The use of the term "preemption" in this setting, as an initial observation, has a dissonant ring to it. To say that federal courts lack jurisdiction to hear a claim under one federal act (RICO) because it is "preempted" by another federal act (the National Labor Relations Act) is not a natural use of the term "preemption." As federal courts generally use the term, preemption does not describe the effect of one federal law upon another; it refers to the supremacy of federal law over state law when Congress, acting within its enumerated powers, intends one to displace the other. See U.S. Const. art. VI, cl. 2 ("[T]he Laws of the United States ... shall be the supreme Law of the Land; and the Judges in every State shall be bound thereby, any Thing in the Constitution or Laws or any State to the Contrary notwithstanding."). Preemption, moreover, does not normally concern the subject-matter jurisdiction of a court to hear a claim, which is what is relevant to the resolution of a Rule 12(b)(1) motion. Rather, the doctrine generally concerns the merits of the claim itself — namely, whether it is viable and which sovereign's law will govern its resolution. That is why litigants typically invoke preemption as a defense to state-law claims asserted in state or federal court, not as a jurisdictional defect.
As these observations suggest, Garmon is more than a preemption doctrine. "When an activity is arguably subject to § 7 or § 8 of the [National Labor Relations] Act," Garmon holds that "the States as well as the federal courts must defer to the exclusive competence of the National Labor Relations Board if the danger of state interference with national policy is to be averted." Garmon, 359 U.S. at 245, 79 S.Ct. 773. Sections 7 and 8 of the National Labor Relations Act protect certain labor practices (such as organizing or joining a labor union, bargaining collectively, and engaging in concerted activity, or refraining from engaging in any of these activities) and prohibit certain others (such as interfering with a protected activity or coercing employees to join a union). In establishing the Garmon doctrine, two concerns motivated the Supreme Court: (1) "the expressed congressional desire for uniformity in the nation's labor policy" and (2) the desire "to make use of the Board's expertise in the area of labor relations." Northwestern Ohio Adm'r, Inc. v. Walcher & Fox, Inc., 270 F.3d 1018, 1027 (6th Cir.2001).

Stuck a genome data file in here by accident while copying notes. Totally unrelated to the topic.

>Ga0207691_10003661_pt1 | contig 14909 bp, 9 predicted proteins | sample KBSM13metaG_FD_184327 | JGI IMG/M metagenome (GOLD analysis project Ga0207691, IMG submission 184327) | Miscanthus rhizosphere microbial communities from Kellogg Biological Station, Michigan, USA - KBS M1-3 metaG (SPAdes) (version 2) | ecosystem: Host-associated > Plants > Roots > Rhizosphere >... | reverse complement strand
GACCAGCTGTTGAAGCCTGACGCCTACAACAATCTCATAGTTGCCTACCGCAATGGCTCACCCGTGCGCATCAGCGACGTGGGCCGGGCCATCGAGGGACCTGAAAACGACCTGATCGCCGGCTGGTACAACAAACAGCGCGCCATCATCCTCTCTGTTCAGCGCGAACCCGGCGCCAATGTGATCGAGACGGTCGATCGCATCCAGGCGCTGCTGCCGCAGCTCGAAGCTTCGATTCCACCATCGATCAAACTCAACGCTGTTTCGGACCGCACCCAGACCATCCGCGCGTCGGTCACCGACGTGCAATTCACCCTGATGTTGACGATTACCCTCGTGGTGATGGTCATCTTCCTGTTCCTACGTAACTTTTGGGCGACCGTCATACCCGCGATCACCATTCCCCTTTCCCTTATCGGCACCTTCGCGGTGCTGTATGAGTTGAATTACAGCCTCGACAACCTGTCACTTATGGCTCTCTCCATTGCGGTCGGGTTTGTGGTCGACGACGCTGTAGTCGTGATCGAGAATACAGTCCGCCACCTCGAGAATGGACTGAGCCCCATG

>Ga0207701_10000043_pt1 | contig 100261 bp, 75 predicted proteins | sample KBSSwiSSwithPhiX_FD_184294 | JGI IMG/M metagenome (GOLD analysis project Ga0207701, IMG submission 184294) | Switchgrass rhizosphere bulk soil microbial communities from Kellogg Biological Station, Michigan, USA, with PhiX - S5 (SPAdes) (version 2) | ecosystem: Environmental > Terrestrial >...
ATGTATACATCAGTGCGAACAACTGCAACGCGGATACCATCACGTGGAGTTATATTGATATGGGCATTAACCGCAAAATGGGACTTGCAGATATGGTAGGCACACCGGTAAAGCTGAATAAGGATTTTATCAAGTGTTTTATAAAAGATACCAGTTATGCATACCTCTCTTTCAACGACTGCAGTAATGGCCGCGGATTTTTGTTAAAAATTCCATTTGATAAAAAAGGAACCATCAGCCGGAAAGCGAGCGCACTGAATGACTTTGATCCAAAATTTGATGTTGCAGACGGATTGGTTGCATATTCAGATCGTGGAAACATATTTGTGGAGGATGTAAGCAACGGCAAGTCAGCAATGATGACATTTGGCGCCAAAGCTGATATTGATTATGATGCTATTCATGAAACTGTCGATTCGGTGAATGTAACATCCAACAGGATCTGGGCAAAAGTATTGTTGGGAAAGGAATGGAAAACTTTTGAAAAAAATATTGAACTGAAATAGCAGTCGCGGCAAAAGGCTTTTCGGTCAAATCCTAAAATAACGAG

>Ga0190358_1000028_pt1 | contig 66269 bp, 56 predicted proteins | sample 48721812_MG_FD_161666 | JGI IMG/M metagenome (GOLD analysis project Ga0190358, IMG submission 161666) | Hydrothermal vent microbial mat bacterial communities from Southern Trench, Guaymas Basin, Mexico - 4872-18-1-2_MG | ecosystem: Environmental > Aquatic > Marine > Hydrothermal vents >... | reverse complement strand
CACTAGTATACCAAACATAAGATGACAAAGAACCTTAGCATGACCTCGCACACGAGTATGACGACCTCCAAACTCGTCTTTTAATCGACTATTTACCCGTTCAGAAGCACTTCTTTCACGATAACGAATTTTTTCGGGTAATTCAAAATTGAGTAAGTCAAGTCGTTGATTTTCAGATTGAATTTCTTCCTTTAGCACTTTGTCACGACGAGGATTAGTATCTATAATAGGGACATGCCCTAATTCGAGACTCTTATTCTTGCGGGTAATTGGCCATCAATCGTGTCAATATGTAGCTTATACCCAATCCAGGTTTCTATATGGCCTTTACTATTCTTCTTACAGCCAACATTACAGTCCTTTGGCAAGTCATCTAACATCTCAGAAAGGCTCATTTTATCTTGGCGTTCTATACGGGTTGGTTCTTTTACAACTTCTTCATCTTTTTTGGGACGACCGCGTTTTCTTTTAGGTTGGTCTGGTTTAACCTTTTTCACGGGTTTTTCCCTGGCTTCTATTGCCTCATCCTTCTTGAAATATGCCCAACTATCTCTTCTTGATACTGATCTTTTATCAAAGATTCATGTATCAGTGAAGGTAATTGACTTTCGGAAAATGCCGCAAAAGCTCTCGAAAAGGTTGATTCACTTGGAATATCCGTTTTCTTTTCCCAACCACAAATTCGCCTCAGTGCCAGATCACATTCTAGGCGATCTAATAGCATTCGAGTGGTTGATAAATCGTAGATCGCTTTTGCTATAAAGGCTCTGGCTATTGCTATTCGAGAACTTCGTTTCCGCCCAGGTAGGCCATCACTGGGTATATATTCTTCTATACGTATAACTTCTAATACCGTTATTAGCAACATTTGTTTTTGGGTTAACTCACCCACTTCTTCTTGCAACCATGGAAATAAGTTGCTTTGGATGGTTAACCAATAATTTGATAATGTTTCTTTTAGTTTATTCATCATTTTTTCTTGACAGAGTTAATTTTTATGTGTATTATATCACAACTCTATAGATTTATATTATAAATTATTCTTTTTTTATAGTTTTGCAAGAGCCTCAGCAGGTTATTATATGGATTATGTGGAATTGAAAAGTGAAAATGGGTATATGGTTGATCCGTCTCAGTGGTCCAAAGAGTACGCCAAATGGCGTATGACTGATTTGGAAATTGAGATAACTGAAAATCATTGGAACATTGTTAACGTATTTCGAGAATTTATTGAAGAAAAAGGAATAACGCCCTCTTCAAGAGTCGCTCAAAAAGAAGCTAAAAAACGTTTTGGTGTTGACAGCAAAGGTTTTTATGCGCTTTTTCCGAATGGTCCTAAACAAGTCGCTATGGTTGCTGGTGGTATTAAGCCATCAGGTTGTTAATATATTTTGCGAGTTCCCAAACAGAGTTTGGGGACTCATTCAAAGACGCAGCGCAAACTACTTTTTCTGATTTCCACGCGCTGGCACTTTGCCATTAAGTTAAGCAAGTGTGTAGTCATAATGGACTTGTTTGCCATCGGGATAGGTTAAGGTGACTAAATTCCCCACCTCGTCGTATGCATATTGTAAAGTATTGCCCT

Garmon is more than a traditional preemption doctrine, then, because when properly invoked it tells us not just what law applies (federal law, not state law) but who applies it (the National Labor Relations Board, not the state courts or federal district courts). See Sears, Roebuck & Co. v. San Diego County Dist. Council of Carpenters, 436 U.S. 180, 199-200 & n. 29, 98 S.Ct. 1745, 56 L.Ed.2d 209 (1978) (distinguishing between the "constitutional" component of the Garmon doctrine (rooted in "[c]onsiderations of federal supremacy") and the "primary jurisdiction" component of the Garmon doctrine (rooted in the exclusive competence of an expert federal agency)); id. (distinguishing between the administrative law doctrine of "primary jurisdiction"